Murder in the First Degree
Murder in the first degree carries a mandatory life sentence. Therefore, to be charged with murder in the first degree is a very serious offense that requires serious work to defend against. There a number of ways one can be charged with this, such as causing a death with intent and premeditation. Another way is causing a death during the course of committing certain felonies ("felony murder").The statute here is Minn. Stat. 609.185. Defenses could include "I did not kill the individual" to "I did not mean to kill the individual" to "I did not premeditate the murder." Murder in the first degree, because it has a mandatory life sentence attached to it, requires a Grand Jury Indictment.
Murder in the Second Degree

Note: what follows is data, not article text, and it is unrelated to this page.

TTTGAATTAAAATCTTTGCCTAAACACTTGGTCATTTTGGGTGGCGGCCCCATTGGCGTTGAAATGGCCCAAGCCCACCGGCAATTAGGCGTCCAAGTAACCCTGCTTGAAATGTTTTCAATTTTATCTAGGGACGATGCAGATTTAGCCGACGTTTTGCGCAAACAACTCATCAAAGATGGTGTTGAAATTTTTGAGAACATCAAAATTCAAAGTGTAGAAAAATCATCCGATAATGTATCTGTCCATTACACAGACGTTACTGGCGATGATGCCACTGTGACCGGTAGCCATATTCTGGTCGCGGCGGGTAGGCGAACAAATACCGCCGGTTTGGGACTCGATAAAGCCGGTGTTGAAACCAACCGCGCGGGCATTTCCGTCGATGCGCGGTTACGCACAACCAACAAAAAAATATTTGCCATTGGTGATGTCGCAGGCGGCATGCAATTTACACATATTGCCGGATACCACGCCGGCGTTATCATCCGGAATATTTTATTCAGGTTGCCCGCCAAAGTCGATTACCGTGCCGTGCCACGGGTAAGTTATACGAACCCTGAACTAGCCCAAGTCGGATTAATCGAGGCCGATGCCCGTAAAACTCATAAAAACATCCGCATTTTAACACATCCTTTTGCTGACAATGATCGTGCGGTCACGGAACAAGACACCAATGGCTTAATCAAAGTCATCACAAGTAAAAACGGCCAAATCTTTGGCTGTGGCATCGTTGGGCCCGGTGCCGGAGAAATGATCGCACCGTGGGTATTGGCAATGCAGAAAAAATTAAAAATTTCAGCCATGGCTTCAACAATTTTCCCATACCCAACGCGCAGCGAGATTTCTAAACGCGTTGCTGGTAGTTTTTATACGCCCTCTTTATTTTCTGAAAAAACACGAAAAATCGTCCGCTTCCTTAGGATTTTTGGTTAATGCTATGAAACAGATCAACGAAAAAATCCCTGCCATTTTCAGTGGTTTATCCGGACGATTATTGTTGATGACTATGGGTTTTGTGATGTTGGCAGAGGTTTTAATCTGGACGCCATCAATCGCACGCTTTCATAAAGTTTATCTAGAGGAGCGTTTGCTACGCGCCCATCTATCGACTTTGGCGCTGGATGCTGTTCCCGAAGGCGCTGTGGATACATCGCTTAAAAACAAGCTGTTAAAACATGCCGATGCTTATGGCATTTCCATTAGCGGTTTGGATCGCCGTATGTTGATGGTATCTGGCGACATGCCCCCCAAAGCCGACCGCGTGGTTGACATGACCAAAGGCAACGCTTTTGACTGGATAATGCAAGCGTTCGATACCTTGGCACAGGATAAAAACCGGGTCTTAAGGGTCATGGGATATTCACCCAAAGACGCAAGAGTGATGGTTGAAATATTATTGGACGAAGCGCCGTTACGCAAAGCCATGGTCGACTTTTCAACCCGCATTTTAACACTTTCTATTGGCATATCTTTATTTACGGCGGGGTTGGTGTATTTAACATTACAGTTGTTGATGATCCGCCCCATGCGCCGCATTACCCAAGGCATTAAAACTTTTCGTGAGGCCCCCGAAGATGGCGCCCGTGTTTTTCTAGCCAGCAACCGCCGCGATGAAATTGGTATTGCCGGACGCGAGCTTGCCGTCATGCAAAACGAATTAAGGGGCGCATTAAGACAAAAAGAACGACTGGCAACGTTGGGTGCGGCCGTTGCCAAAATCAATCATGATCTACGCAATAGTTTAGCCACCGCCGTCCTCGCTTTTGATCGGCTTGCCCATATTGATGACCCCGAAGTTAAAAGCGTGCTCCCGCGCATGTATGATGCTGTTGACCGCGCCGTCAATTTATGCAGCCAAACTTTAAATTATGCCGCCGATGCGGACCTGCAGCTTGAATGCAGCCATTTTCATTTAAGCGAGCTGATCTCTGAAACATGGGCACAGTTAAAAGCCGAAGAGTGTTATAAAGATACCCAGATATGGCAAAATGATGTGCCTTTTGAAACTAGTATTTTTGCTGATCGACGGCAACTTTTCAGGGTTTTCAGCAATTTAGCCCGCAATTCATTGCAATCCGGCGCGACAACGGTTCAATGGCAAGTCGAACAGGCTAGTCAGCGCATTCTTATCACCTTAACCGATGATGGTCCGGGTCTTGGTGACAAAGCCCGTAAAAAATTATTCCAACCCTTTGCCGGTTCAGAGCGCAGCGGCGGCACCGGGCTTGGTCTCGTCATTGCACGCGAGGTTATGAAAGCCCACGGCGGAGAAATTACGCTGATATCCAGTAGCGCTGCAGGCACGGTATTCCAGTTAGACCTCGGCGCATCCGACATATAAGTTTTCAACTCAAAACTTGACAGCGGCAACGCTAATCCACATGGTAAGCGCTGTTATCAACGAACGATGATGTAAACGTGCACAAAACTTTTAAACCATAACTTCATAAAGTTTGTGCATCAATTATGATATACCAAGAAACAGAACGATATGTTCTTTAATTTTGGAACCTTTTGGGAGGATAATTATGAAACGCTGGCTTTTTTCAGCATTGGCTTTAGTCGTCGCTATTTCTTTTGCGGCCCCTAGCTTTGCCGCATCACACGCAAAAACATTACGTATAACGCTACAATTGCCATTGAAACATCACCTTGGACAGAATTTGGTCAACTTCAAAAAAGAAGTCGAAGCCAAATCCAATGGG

Murder in the second degree is found in Minn. Stat. 609.19. An example of murder in the second degree could be causing a death with intent, but not premeditation. While there are not mandatory life imprisonment punishments here, the presumptive sentence for this with no prior criminal history is 306 months in prison (25 and a half years) if the death was intentional and 150 months if not intentional (12 and a half years). Therefore, it is still very serious.
Murder in the Third Degree
Murder in the third degree is the "depraved mind" murder. It does not require intent to kill. Another way that the State charges out third degree murder is where a drug dealer sells a drug that leads to the user's death. The presumptive sentences for this, without any prior history, are 150 months for a depraved mind murder and 86 months for a drug based murder.